Item 3: There is a stubbornness in objects, a resistance to our need to classify and order. The wunderkammer highlights this quality of objects, playing off their differences rather than their similarities. Oddly, while this approach to the arrangement of objects often produces a greater energy in the display of a collection - a kinetic overload of the senses - it can also generate a sensation of loss. The very uniqueness of each object underscores its isolation and categorical distance from other things and from ourselves. The wunderkammer highlights a dazzling world of strange objects, each trapped in its’ own dimension, communicating imperfectly with the viewer of such curiosities.
Item 4: Imagine replacing the precious objects of the 17th-century wunderkammer with ornaments and souvenirs collected from charity shops. The substitution of curios for curiosities. Potentially these new objects could short-circuit the working of the wunderkammer, representing the essential nature of mass-produced commodities - emblems of similarity. The cheap second-hand ornaments could also remind us of the universal availability of industrially produced materials as opposed to the exotic, unique and ultimately expensive nature of the typical 17th-century curiosity.
Ironically, the nature of these souvenirs works against them. Each object - often a simplified copy of a more exotic artefact - already documents a series of losses. The simplification process loses much of the detail that gave the original its’ power. Equally, the transformation of the object removes it from its’ original context and the ornament enters the realm of kitsch, a phenomenon highlighting novelty at the expense of genuine emotion. Like the wunderkammer, kitsch implies the impossibility of sincere communication, embodying this loneliness in the object’s design.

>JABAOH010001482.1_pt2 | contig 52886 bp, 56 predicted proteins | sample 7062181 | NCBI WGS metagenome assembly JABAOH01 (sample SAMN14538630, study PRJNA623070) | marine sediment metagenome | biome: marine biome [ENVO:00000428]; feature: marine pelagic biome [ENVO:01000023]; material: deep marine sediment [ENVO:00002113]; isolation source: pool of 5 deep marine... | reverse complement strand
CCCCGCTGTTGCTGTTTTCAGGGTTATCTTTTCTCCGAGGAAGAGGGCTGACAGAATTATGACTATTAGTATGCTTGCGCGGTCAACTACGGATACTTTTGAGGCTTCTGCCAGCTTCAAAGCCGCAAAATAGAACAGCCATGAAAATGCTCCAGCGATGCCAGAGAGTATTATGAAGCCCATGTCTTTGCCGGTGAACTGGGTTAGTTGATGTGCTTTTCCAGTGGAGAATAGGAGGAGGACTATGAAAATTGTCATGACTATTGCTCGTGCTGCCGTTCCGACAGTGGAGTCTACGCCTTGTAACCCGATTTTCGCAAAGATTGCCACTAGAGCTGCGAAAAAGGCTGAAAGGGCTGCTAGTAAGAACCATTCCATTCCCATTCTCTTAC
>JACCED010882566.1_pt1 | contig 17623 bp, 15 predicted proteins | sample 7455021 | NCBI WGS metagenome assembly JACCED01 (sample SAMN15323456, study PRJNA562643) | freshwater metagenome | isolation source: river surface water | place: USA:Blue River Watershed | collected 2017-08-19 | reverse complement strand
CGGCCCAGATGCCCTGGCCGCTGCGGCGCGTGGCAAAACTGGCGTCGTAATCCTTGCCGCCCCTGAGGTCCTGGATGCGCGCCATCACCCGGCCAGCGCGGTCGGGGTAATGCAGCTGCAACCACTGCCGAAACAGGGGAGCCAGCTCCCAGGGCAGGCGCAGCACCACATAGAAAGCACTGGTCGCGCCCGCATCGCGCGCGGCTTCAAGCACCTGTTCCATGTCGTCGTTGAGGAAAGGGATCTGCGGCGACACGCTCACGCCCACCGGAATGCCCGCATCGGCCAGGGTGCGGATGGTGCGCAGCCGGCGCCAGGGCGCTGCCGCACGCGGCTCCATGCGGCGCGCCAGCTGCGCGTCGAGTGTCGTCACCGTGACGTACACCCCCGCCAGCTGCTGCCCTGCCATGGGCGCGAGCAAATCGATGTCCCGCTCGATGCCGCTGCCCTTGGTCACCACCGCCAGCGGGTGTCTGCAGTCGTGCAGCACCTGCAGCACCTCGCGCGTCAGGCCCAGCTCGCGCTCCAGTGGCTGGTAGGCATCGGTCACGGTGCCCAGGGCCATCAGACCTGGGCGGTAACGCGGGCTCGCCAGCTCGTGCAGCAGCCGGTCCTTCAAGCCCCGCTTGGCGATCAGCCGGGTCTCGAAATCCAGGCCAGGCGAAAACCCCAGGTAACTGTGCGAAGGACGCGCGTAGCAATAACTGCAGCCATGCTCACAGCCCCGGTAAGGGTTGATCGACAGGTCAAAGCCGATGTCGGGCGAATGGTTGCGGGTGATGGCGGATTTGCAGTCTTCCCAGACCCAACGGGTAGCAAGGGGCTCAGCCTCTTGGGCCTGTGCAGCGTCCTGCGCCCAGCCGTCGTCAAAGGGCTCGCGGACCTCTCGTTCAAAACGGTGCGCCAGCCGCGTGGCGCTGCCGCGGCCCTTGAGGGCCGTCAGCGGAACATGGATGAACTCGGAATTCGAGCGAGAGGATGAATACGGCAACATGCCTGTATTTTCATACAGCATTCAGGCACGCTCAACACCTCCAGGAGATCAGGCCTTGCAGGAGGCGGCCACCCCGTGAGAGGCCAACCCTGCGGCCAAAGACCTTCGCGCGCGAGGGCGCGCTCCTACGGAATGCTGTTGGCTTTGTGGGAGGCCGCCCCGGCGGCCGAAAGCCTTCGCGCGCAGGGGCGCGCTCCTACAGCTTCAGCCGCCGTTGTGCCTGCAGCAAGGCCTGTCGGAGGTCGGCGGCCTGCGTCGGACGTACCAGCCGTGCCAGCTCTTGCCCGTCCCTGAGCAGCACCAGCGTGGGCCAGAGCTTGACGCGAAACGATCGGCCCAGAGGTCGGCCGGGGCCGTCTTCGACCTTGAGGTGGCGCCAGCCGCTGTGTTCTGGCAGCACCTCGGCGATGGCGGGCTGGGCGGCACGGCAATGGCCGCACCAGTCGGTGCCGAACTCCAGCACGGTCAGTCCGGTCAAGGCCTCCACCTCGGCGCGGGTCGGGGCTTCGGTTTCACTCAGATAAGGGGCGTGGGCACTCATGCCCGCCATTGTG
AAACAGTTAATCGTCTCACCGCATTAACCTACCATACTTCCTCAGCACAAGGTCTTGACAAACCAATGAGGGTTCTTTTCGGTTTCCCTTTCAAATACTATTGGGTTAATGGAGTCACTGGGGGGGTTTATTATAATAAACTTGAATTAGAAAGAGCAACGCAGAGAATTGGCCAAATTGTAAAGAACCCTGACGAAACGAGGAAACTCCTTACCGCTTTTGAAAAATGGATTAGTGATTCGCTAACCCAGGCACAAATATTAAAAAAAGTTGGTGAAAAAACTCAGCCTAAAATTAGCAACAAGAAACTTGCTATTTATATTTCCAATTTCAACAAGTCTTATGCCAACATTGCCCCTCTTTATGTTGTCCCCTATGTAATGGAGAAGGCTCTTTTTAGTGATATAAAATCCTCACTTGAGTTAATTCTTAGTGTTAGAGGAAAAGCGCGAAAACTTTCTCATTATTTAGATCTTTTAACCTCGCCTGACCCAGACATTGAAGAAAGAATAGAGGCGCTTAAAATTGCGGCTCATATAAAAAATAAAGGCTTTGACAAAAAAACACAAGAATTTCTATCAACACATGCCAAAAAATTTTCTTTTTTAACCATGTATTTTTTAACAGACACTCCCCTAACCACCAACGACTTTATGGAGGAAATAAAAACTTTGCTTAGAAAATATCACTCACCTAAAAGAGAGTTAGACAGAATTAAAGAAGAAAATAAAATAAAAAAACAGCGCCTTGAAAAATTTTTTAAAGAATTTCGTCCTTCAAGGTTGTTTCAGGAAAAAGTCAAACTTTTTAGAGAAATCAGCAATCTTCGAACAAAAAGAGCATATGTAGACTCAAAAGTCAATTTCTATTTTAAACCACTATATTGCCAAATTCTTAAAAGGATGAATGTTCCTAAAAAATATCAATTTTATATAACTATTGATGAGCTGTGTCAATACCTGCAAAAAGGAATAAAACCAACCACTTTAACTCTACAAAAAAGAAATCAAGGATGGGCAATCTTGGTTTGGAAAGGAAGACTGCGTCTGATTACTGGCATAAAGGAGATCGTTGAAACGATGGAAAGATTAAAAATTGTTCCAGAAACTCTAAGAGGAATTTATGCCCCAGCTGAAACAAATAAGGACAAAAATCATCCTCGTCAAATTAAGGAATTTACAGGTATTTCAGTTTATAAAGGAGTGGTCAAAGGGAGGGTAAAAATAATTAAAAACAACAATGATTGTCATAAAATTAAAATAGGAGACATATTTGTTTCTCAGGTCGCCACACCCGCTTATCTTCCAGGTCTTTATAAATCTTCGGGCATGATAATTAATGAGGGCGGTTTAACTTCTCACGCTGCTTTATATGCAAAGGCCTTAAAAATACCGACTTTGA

Item 5: SeaJay - From Rocks to Avatars: The Phenomenology of Virtual Objects: The dictionary defines phenomenology as being the study of phenomena. Phenomena are things as they appear to our experience. Now, whether you are in a virtual or a material world, you are experiencing the objects around you - looking at them, picking them up, or otherwise interacting with them.
Interaction with objects, in any world, depends on the nature of the object. One factor that is significant in what we experience when interacting with an object, is the object's degree of autonomy.
Item 6: Spencer Brown - Laws Of Form: The world as we know it is constructed in order (and this in such a way as to be able) to see itself. But in order to do so, evidently, it must first cut itself into at least one state which sees, and at least one other state which is seen. In this severed and mutilated condition, whatever it sees is only partially itself. We may take it that the world undoubtedly is itself (i.e. is indistinct from itself), but, in any attempt to see itself as an object, it must, equally undoubtedly, act so as to make itself distinct from, and therefore false to, itself. In this condition it will always partially elude itself.